FIGS. 7 and 8 are enlarged views of the unique pocket containing therein a telemetry unit 56. The pocket 18 makes use of a pleat 20 to allow for adjustability in its size as well as an overlapping flap 22 which securely holds a medical device 56 therein. In addition, one can provide additional fastening means 24 to secure the pleated flap 22 to the pocket 18. As illustrated, a telemetry unit 56 is contained with its wire leads 54 running through the slit 26 for engagement onto the patient. Such slit 26 also allows for the removal of the unit 56 during changing of the gown.

FIG. 9 is an enlarged view of the loop means 32 holding a bladder drainage bag 60 by the hook 62 at a location to prevent back flow of the fluid into tube 64.

It is apparent that the gown described in detail above meets the specialized needs of patients. The gown gives the patient a high degree of comfort and dignity.

While preferred gowns have been disclosed and described, this invention is not limited to the particular details shown and described above, but that, in fact, alternative designs may be employed in the broader aspects of this invention.


1. A patient's gown, comprising

(a) a body portion having two sleeves attached thereto,
(b) said body portion comprising a front panel and first and second back panels connected by two seams, each panel having an interior side and an exterior side;
(c) said body portion and panels also defining a scooped neck opening;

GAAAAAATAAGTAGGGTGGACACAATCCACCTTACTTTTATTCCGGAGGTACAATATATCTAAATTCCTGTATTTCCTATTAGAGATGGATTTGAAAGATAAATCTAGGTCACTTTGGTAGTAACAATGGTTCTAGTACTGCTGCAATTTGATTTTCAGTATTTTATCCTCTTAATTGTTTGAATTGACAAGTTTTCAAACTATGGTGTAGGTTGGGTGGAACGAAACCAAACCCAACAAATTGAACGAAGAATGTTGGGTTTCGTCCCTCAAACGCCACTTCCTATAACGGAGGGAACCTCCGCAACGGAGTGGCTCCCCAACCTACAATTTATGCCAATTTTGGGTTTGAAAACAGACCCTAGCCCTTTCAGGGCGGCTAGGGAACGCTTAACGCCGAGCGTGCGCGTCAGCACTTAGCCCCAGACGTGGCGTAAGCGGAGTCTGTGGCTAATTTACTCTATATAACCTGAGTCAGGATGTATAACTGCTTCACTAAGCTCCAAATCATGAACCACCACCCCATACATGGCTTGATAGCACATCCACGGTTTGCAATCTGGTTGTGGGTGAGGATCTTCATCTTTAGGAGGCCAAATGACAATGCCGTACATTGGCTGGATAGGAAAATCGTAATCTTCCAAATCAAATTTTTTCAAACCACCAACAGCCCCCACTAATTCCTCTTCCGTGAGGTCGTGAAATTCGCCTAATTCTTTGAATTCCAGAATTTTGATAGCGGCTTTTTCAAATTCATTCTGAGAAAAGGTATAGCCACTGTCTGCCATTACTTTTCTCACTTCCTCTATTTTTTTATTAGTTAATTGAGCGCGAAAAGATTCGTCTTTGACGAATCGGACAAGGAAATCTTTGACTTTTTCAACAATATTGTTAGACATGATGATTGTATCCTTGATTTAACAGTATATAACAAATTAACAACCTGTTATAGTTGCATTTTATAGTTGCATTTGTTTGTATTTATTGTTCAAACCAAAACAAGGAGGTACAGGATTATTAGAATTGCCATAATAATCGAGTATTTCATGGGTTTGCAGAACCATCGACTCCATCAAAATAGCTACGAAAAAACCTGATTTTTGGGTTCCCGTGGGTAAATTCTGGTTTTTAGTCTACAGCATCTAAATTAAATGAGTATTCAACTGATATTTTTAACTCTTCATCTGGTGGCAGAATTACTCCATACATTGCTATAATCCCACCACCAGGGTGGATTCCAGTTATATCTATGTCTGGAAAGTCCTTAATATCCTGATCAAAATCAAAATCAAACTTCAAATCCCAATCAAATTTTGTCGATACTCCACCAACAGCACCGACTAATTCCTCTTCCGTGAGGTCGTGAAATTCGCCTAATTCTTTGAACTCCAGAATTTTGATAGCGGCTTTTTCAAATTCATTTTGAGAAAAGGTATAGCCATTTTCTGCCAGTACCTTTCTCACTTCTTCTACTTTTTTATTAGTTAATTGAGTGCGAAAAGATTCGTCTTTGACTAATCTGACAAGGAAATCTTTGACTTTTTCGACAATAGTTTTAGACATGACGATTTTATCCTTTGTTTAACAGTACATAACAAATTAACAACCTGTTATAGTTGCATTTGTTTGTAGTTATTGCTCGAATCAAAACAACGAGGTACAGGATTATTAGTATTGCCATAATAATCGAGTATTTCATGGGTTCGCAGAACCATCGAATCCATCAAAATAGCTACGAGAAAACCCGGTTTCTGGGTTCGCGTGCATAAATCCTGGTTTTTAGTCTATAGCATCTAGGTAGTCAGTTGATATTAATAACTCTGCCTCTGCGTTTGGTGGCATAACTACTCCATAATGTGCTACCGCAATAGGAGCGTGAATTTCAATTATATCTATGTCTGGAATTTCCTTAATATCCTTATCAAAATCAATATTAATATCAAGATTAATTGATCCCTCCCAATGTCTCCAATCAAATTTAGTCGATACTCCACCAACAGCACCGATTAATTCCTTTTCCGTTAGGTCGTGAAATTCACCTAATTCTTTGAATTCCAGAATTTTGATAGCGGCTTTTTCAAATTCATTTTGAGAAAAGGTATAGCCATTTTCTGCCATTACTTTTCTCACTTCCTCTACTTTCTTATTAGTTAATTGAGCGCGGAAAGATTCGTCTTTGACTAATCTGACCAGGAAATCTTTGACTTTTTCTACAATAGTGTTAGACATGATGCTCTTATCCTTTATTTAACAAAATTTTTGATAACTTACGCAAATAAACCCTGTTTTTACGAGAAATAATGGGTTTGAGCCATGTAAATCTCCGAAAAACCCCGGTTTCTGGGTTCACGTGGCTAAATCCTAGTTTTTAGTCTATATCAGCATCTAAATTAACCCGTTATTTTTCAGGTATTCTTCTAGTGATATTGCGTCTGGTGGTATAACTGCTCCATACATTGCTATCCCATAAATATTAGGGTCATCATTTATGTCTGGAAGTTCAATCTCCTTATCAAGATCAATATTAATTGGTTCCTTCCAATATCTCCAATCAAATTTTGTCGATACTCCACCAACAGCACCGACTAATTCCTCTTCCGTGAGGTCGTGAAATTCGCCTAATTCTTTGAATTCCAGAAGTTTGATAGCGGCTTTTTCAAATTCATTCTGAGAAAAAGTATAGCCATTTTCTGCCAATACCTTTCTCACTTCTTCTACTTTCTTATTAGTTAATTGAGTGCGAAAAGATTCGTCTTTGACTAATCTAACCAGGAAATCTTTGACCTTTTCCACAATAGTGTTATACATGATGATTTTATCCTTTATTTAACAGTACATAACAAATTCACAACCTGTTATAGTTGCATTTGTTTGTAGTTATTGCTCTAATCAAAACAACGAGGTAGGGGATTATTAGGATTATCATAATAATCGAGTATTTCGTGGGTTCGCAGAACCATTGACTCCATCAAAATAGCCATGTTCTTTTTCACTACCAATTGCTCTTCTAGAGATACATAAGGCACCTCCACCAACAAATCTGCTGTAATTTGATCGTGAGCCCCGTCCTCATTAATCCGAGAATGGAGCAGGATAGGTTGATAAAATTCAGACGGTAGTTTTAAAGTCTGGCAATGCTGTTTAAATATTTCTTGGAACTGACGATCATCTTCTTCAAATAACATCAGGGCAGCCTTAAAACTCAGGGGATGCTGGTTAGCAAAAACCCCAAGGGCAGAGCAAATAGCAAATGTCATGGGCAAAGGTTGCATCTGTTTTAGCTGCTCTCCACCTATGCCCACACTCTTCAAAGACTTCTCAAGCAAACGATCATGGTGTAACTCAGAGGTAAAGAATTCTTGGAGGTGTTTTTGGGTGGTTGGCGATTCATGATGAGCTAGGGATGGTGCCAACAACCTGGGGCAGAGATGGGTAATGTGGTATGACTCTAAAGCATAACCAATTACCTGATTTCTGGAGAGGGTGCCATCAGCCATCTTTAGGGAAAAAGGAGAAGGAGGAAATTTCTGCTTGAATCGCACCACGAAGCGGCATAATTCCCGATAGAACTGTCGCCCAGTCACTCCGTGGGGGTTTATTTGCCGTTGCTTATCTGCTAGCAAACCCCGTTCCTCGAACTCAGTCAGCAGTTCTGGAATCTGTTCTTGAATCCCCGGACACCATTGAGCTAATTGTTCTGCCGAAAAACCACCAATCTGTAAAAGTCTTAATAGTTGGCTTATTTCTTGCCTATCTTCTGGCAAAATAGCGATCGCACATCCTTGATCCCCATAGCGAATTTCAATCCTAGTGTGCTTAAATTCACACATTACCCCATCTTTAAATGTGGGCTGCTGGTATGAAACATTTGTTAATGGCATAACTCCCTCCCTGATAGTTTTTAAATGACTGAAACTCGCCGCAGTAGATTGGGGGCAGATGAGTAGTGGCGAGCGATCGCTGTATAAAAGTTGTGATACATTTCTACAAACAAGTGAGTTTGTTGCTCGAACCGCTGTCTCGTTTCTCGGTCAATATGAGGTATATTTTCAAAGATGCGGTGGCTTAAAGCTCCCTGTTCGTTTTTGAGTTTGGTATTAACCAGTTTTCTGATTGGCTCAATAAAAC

(d) said sleeve portions having openings extending from the neck opening and along the arm so that access may be provided to the upper body of a patient without removing the gown;
(e) a first column of spaced apart hook and loop type mating fasteners having a length and a width; wherein said length of said fasteners being at least two times greater than said width of said fasteners;
(f) a set of said fasteners being mounted on the interior of one of said back panels vertically spaced apart with said length dimensions being aligned in said vertical direction while a second set of said fasteners being mounted on the exterior of the second of said back panels vertically spaced apart with said width dimensions being aligned in said vertical direction to allow for an adjustable overlapping T-type engagement of the fastening means;
(g) a second and a third set of fasteners being mounted on the openings in the sleeve portions having a spaced apart relationship, with said second set of fasteners being aligned with their width portions running along a marginal edge of the sleeve and a third set of fasteners being aligned with their length portions being along the other marginal edge of said sleeves to allow for a wide area for engagement of the fasteners; and
(h) a pleated pocket located on said front panel of said body portion wherein a medical device can be housed.

2. A patient's gown as claimed in claim 1, wherein said pocket further comprises a slit-shaped opening in said front panel of said body portion behind said pocket whereby a medical device can be directly attached to said patient via interconnections.

3. A patient gown as claimed in claim 2, wherein said pocket further comprises a pleated flap overlapping said pleated pocket to allow for securement of said pleated pocket.

4. A patient's gown as claimed in claim 1, further comprising:

a loop means located at said seam between said interior sides of said front and said back panels at a height below said patient's waist whereby a drainage type bag can be hung therefrom preventing backflow from said drainage type bag.
Referenced Cited
U.S. Patent Documents
4027687 June 7, 1977 McGowan
4055855 November 1, 1977 Ragone et al.
4570268 February 18, 1986 Freeman
Patent History
Patent number: 4718124
Type: Grant
Filed: Jan 13, 1987
Date of Patent: Jan 12, 1988
Inventors: Marsha M. Sawicki (Venice, FL), Eric C. Herb (Venice, FL)
Primary Examiner: Werner H. Schroeder
Assistant Examiner: J. L. Olds
Law Firm: Hoffman, Wasson & Fallow
Application Number: 7/3,023
Current U.S. Class: Bed Garments (2/114); 2/DIG6; 2/DIG7
International Classification: A41B 900;